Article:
Knowing which data to analyze when measuring your organization’s profitability is just as important as having the right tools to do it. Sure, you can measure your profits and losses while balancing sheets for a good overview. However, drilling down the components of your revenue cycle means discovery of exactly where the practice excels and where it struggles. The measures not only your collections department, but also within clinical delivery and EHR compliance.
Can better analytics result in better processes, fewer denials, and greater profits? Absolutely.
It’s not enough that your practice makes payroll and operates in the black. Having a clear idea of the revenue goals will help establish benchmarks by which to ascertain where you stand on the continuum. Whether the goal is to achieve profits comparable to similar-sized ventures or simply to achieve a certain percentage over operating costs, developing useful metrics will help you evaluate your business.
Determining Your Metrics
Since modern healthcare revenue mostly comes from payer contracts or the government over direct patient pay, knowing the outcomes of your billing department’s efforts per claim or patient bill is critical. In order to gauge progress from information taken from the collected data, your reporting system must focus on these important KPIs:
- Claim denial rate — Do you know how often payers deny claims? What is the denial rate as a percentage of claims submitted? Which payer claims are typically denied?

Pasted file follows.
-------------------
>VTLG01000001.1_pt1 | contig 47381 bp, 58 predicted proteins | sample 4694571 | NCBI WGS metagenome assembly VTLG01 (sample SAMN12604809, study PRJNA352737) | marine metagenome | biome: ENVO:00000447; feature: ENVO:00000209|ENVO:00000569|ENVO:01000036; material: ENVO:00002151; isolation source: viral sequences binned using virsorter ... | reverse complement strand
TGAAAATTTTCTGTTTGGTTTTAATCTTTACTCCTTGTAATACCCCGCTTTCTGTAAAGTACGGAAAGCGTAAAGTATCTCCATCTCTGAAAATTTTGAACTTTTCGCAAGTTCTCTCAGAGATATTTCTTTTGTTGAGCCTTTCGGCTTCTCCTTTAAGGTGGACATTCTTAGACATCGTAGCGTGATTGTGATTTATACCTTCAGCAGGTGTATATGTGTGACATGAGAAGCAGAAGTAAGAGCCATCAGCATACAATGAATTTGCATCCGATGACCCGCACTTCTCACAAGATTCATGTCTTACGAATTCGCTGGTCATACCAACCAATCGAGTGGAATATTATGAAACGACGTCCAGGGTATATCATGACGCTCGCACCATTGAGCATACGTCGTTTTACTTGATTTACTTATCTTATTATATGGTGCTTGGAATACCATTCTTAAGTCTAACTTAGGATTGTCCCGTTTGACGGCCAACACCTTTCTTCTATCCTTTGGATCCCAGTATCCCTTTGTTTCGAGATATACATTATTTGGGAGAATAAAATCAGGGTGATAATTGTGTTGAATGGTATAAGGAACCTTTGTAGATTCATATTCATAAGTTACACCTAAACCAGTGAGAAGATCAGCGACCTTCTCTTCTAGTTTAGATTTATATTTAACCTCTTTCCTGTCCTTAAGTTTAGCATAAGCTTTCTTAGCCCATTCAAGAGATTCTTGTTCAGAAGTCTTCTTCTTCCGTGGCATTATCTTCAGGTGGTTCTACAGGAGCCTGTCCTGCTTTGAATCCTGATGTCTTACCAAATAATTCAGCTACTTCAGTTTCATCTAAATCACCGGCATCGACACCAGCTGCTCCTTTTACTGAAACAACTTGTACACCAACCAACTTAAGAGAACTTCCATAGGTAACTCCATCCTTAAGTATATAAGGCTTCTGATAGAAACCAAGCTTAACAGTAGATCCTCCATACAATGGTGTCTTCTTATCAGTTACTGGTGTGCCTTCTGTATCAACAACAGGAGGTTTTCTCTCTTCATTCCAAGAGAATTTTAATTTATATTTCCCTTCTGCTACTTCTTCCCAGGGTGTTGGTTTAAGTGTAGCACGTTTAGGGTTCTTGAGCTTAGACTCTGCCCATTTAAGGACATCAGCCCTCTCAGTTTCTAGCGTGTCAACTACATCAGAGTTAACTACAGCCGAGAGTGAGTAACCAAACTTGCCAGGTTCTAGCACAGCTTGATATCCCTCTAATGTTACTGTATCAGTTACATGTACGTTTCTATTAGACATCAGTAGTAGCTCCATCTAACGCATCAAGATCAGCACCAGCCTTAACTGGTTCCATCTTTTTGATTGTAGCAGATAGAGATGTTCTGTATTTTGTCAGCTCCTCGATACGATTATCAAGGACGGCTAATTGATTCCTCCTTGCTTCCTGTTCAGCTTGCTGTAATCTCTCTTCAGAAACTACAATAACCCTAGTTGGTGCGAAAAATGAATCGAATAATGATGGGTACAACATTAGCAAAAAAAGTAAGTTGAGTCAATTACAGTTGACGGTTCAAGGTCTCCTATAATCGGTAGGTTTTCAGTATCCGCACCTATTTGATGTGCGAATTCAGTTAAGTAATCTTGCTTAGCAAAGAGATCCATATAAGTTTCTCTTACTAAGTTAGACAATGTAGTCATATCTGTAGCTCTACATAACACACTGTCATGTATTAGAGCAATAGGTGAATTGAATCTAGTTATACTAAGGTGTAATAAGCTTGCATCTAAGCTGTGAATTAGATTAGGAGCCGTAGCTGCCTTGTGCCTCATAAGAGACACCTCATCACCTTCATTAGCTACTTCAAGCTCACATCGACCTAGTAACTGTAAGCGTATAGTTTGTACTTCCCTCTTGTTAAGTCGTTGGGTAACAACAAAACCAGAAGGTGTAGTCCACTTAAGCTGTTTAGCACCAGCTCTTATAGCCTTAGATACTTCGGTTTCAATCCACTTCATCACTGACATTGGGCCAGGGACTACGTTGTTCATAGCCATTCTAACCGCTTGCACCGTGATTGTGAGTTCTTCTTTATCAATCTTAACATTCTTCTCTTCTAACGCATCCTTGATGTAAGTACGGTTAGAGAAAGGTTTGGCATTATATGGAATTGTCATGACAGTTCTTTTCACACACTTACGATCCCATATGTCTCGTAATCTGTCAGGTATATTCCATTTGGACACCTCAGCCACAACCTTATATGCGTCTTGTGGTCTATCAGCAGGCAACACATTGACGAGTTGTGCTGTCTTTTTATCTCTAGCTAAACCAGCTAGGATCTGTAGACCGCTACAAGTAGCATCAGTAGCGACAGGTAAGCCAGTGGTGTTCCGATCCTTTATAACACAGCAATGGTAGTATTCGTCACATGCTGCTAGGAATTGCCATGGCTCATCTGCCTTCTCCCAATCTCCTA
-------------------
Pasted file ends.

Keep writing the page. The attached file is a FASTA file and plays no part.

- Percentage of accounts 90 days past due — How many accounts sit unresolved on your A/R aging report? What’s the percentage of accounts older than 60 days? 90 days?
- Bad debt rate — How many of those superannuating accounts are patient self-pay and deductibles? How do they figure as a percentage of your collections?
- Net collection rate — What does the data say about your collection ratio as a whole? Do they reflect common industry problems or are they extraordinary?
By generating useful reports on your key performance indicators and reviewing them on a regular basis, you’ll soon discover where the weaknesses lie in your processes. It could be that the staff suffers from too little training on proper submissions of claims or choice of the correct codes. Perhaps the problem lies in disorganization resulting in untimely claims, a lack of follow-up on unpaid claims and outstanding invoices, or any number of other critical billing issues.
You may also discover that the clinicians have yet to master the EHR software and payer mandates. They may need more education of their own.
Once you’ve identified where the billing cycle tends to weaken, you have the blueprint for building better systems. You’ll discover whether you need to institute a better training program, resolutions to staff churn (which will certainly assist the expense side of the ledger), a modification of internal software functionality or even explore the benefits of outsourcing your billing department.
Considering a Partner
A worthy medical billing partner can help you keep track of your key metrics in every aspect of the organization. With scalable and customizable plans, health care IT companies have come a long way towards integrating workflows and bringing data and analytics to organizations with turn-key SaaS. As a business manager, once you know the practice’s goals and have the data at your fingertips, you’ll have the clarity to develop any necessary initiatives to arrive at the established financial destination.
With so much uncertainty in the health care universe, it pays to precisely measure your practice’s current performance with up-to-date metrics and data analysis. By strengthening your billing cycle and keeping your business performing at its highest potential, it is easier to prepare for the changes and challenges that lie ahead.